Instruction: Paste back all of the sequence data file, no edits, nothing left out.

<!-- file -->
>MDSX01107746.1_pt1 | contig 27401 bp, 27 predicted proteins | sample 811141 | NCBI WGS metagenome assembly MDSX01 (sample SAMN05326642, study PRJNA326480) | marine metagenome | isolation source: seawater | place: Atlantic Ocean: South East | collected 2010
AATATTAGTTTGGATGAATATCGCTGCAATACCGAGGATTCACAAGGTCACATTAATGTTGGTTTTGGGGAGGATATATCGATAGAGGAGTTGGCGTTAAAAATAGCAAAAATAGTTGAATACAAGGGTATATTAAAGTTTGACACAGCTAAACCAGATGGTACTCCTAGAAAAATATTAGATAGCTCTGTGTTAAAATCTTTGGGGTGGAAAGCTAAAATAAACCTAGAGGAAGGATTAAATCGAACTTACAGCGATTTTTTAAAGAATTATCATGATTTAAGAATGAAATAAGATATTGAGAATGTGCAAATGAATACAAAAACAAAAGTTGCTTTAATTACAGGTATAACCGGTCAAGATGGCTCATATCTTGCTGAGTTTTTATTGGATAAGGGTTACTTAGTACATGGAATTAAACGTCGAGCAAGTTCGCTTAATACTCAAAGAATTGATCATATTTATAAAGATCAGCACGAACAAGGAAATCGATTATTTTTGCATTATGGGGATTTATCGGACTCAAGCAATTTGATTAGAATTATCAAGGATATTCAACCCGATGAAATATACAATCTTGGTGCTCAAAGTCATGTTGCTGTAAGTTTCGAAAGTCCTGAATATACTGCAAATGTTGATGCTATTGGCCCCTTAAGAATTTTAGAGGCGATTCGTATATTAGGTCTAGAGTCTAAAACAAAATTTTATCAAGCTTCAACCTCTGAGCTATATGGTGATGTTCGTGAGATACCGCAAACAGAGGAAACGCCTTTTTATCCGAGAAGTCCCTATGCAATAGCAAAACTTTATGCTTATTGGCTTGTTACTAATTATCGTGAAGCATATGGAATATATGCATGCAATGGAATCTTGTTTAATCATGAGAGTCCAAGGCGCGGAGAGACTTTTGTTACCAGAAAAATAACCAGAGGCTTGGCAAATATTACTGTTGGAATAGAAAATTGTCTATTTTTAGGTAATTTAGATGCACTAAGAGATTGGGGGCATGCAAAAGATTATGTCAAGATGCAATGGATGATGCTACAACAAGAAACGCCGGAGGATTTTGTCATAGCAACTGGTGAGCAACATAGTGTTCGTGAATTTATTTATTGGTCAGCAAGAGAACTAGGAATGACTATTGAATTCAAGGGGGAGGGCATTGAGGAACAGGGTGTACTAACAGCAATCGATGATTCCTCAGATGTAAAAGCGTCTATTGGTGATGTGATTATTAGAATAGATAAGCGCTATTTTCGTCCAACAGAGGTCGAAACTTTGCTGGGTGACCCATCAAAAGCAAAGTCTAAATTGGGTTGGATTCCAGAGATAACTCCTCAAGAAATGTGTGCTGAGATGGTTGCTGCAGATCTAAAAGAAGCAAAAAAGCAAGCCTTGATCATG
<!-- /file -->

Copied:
>MDSX01107746.1_pt1 | contig 27401 bp, 27 predicted proteins | sample 811141 | NCBI WGS metagenome assembly MDSX01 (sample SAMN05326642, study PRJNA326480) | marine metagenome | isolation source: seawater | place: Atlantic Ocean: South East | collected 2010
AATATTAGTTTGGATGAATATCGCTGCAATACCGAGGATTCACAAGGTCACATTAATGTTGGTTTTGGGGAGGATATATCGATAGAGGAGTTGGCGTTAAAAATAGCAAAAATAGTTGAATACAAGGGTATATTAAAGTTTGACACAGCTAAACCAGATGGTACTCCTAGAAAAATATTAGATAGCTCTGTGTTAAAATCTTTGGGGTGGAAAGCTAAAATAAACCTAGAGGAAGGATTAAATCGAACTTACAGCGATTTTTTAAAGAATTATCATGATTTAAGAATGAAATAAGATATTGAGAATGTGCAAATGAATACAAAAACAAAAGTTGCTTTAATTACAGGTATAACCGGTCAAGATGGCTCATATCTTGCTGAGTTTTTATTGGATAAGGGTTACTTAGTACATGGAATTAAACGTCGAGCAAGTTCGCTTAATACTCAAAGAATTGATCATATTTATAAAGATCAGCACGAACAAGGAAATCGATTATTTTTGCATTATGGGGATTTATCGGACTCAAGCAATTTGATTAGAATTATCAAGGATATTCAACCCGATGAAATATACAATCTTGGTGCTCAAAGTCATGTTGCTGTAAGTTTCGAAAGTCCTGAATATACTGCAAATGTTGATGCTATTGGCCCCTTAAGAATTTTAGAGGCGATTCGTATATTAGGTCTAGAGTCTAAAACAAAATTTTATCAAGCTTCAACCTCTGAGCTATATGGTGATGTTCGTGAGATACCGCAAACAGAGGAAACGCCTTTTTATCCGAGAAGTCCCTATGCAATAGCAAAACTTTATGCTTATTGGCTTGTTACTAATTATCGTGAAGCATATGGAATATATGCATGCAATGGAATCTTGTTTAATCATGAGAGTCCAAGGCGCGGAGAGACTTTTGTTACCAGAAAAATAACCAGAGGCTTGGCAAATATTACTGTTGGAATAGAAAATTGTCTATTTTTAGGTAATTTAGATGCACTAAGAGATTGGGGGCATGCAAAAGATTATGTCAAGATGCAATGGATGATGCTACAACAAGAAACGCCGGAGGATTTTGTCATAGCAACTGGTGAGCAACATAGTGTTCGTGAATTTATTTATTGGTCAGCAAGAGAACTAGGAATGACTATTGAATTCAAGGGGGAGGGCATTGAGGAACAGGGTGTACTAACAGCAATCGATGATTCCTCAGATGTAAAAGCGTCTATTGGTGATGTGATTATTAGAATAGATAAGCGCTATTTTCGTCCAACAGAGGTCGAAACTTTGCTGGGTGACCCATCAAAAGCAAAGTCTAAATTGGGTTGGATTCCAGAGATAACTCCTCAAGAAATGTGTGCTGAGATGGTTGCTGCAGATCTAAAAGAAGCAAAAAAGCAAGCCTTGATCATG